Monday, February 17, 2014

The hidden textures of Australian history - the New England Chinese

"Ernest Sue Fong who joined the staff of the Hong Yuen store in Inverell in the early 1930s recalled his early years at the store:

I worked at Hong Yuen for 25 bob [shillings] and keep. I lived in the shack with about seven other Chinese boys from all over. Another five lived upstairs [above the shop].

Now the way it worked: at 7.30 in the morning the cook would ring the bell, and everyone would go down to the kitchen...and we’d have a Chinese breakfast with rice and Chinese food. Then into the shop until the shop opened and we’d cut up bacon, fill the shelves, jobs like that. At lunchtime, the bell would ring again and all the staff [Chinese and non-Chinese] would go for lunch. It would always be English meals... Then back to work.

At 6 pm supper was served. Chinese food this time... Some nights, say two or three a week, we’d go back to the store to, for example, bag up sugar, depending on what was needed. We’d work until 9 pm."

Sunday's main post was on my New England history blog, Family counts: glimpses of Chinese life in New England in the first half of the twentieth century. Growing up in Australia during the 1950s, I was reasonably familiar with modern Chinese history. That was partly due to my love of stamps, partly to closeness to the Second World War and the success of the communist revolution. At the same time, I knew little of the Chinese experience in Australia.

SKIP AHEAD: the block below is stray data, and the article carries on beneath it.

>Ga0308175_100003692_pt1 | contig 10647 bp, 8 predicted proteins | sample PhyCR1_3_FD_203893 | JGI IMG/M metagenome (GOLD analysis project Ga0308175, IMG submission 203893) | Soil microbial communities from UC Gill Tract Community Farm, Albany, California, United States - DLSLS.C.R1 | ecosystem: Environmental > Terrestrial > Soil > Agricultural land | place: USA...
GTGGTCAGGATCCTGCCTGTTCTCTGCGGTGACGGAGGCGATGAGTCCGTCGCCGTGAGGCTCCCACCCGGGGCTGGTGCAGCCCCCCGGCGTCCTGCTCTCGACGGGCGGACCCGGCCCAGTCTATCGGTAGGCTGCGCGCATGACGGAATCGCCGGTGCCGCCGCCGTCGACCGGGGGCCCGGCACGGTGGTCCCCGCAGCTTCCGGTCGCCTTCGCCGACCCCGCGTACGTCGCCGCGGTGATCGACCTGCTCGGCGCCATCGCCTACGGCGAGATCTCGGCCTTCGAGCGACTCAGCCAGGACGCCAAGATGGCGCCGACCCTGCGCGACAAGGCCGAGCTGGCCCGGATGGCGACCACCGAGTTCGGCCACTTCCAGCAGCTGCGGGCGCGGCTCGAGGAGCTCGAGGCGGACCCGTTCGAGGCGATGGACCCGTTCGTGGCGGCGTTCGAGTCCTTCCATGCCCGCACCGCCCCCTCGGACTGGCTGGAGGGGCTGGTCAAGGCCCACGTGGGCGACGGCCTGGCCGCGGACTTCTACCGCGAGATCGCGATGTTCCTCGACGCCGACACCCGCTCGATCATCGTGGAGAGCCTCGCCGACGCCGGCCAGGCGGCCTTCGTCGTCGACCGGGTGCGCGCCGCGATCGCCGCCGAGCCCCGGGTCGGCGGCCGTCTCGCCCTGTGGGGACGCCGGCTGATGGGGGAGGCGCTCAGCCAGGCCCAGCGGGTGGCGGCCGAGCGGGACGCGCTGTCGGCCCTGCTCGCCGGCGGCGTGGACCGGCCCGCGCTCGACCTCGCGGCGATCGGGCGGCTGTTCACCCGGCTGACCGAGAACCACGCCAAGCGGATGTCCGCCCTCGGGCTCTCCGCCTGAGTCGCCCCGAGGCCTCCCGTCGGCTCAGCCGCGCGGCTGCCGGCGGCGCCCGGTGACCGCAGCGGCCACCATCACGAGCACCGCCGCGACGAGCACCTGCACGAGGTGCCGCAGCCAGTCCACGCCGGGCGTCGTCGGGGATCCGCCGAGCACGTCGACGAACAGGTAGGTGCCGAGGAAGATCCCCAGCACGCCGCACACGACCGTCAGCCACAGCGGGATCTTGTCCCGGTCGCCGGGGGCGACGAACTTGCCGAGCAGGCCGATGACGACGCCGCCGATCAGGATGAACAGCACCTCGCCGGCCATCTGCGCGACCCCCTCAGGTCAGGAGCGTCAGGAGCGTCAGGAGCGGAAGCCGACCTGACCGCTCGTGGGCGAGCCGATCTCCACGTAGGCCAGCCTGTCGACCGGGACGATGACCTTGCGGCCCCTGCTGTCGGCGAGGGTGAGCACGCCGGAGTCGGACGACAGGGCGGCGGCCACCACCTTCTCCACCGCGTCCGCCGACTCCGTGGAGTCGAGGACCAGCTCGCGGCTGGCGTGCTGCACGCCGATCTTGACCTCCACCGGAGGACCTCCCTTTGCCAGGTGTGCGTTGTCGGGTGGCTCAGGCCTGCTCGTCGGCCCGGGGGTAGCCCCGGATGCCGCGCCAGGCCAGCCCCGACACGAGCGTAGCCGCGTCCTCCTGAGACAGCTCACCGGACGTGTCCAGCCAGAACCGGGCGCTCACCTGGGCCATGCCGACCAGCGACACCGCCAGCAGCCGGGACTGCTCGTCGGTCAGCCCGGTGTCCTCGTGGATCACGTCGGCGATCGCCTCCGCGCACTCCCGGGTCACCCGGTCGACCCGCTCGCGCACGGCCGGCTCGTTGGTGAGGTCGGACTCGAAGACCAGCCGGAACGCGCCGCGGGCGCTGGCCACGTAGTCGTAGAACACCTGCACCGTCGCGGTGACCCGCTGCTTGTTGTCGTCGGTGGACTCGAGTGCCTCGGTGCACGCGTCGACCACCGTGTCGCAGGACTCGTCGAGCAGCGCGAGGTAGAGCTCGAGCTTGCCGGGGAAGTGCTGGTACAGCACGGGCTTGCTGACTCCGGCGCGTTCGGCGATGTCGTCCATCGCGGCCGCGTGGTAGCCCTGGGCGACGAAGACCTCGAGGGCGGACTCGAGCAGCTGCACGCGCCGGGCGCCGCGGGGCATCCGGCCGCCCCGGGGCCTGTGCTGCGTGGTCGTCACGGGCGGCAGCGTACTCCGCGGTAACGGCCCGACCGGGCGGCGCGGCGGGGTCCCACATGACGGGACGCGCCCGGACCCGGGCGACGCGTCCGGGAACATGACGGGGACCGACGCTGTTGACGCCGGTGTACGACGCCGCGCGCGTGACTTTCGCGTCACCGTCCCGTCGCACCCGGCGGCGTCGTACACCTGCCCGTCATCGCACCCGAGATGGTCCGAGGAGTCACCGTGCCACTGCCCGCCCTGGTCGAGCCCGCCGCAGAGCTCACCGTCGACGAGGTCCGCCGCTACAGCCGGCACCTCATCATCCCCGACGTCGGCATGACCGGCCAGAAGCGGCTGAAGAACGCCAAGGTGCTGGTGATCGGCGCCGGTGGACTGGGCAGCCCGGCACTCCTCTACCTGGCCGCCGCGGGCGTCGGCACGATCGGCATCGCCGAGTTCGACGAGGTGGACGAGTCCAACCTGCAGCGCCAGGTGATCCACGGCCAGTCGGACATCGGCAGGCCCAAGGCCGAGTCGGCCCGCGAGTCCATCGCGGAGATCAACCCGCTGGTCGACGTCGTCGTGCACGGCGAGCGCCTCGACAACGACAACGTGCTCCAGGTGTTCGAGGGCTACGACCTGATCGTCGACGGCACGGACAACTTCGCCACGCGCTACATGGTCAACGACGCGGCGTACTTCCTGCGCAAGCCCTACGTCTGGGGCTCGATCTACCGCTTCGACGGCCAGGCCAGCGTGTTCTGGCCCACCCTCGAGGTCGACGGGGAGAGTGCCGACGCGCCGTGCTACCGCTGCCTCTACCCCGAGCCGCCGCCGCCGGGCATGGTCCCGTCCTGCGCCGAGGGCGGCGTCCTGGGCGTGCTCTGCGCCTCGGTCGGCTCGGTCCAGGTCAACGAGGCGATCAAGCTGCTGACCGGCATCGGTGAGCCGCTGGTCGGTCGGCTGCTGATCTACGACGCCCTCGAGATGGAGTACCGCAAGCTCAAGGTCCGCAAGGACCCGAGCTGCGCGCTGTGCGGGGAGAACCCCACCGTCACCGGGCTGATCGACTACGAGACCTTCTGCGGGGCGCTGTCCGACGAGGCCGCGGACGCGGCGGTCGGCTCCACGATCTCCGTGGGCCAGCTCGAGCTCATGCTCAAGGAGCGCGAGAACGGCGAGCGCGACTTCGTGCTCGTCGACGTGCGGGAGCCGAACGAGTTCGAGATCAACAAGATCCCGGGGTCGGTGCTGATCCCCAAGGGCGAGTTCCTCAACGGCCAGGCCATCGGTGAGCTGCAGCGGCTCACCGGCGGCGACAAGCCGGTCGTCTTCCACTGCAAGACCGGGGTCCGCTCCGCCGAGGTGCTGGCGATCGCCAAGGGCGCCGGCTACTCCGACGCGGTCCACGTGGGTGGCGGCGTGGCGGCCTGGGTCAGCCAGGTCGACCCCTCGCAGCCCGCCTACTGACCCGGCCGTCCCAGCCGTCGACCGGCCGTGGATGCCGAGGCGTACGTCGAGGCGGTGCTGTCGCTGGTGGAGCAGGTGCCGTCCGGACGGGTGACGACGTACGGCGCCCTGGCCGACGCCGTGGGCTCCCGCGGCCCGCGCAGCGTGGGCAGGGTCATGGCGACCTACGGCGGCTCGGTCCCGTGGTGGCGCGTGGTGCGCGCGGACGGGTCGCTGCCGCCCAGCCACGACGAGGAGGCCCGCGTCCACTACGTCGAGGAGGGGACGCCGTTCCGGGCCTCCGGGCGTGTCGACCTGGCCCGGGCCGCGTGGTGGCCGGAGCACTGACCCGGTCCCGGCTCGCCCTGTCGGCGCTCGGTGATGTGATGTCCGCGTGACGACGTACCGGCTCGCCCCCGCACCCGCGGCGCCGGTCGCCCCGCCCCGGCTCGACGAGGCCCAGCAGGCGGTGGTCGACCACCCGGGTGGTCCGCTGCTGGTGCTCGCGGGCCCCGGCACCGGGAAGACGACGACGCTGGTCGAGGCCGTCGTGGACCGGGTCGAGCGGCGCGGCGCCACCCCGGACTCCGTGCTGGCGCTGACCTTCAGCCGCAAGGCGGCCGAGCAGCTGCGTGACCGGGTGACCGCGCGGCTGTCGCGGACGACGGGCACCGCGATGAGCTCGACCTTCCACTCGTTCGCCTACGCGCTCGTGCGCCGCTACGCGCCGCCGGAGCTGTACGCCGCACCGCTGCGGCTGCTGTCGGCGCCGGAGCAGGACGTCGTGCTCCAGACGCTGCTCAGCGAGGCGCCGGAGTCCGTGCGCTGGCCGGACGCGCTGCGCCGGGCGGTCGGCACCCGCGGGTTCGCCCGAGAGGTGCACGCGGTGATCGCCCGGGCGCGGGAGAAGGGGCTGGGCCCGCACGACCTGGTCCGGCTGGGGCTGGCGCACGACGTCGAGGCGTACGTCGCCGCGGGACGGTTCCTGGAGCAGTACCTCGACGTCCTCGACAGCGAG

I am not sure how old I was, at primary school certainly, when I first found Sydney's old China Town. The thing that struck me in wandering the streets at the time were the faded notices and signs for Chinese organisations, including the Kuomintang. It was a strange new world. However, I didn't think of the living Australian experience of these people.  

I didn't properly realise it at the time, but the area I grew up in had had a very large Chinese population. This was concentrated in the gold and especially tin mining areas on the western slopes of the Northern Tablelands. At the 1891 census, for example, Chinese born still made up 11 per cent of the population in these areas. Their story did not end with Federation and the White Australia policy. It continued.

Many of the stores in Inverell, Tingha, Glen Innes, Emmaville and Tentefield carried Chinese names. Chinese immigration continued, if on a lower scale, utilising existing networks and the exemption clauses in the White Australia legislation.

My post was based on the work of Janis Wilton, a fellow member of the University of New England's Heritage Futures Research Centre. Her work provides an insight into the life of one group in one area in the first half of the twentieth century. It adds to the texture of the Australian story.      

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